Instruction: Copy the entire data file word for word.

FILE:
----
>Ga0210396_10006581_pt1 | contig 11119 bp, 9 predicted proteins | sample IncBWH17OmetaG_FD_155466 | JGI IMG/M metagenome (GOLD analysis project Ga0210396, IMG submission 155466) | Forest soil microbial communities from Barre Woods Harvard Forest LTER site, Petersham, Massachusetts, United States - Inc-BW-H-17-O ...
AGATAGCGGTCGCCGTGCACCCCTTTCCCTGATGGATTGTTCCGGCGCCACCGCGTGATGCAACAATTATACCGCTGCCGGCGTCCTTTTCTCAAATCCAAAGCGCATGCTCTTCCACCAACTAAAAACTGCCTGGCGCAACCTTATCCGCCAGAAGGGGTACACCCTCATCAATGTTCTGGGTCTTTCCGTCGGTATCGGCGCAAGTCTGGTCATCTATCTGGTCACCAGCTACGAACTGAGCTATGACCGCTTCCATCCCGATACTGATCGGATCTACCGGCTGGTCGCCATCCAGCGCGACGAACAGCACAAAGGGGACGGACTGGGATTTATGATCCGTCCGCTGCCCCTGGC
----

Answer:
>Ga0210396_10006581_pt1 | contig 11119 bp, 9 predicted proteins | sample IncBWH17OmetaG_FD_155466 | JGI IMG/M metagenome (GOLD analysis project Ga0210396, IMG submission 155466) | Forest soil microbial communities from Barre Woods Harvard Forest LTER site, Petersham, Massachusetts, United States - Inc-BW-H-17-O ...
AGATAGCGGTCGCCGTGCACCCCTTTCCCTGATGGATTGTTCCGGCGCCACCGCGTGATGCAACAATTATACCGCTGCCGGCGTCCTTTTCTCAAATCCAAAGCGCATGCTCTTCCACCAACTAAAAACTGCCTGGCGCAACCTTATCCGCCAGAAGGGGTACACCCTCATCAATGTTCTGGGTCTTTCCGTCGGTATCGGCGCAAGTCTGGTCATCTATCTGGTCACCAGCTACGAACTGAGCTATGACCGCTTCCATCCCGATACTGATCGGATCTACCGGCTGGTCGCCATCCAGCGCGACGAACAGCACAAAGGGGACGGACTGGGATTTATGATCCGTCCGCTGCCCCTGGC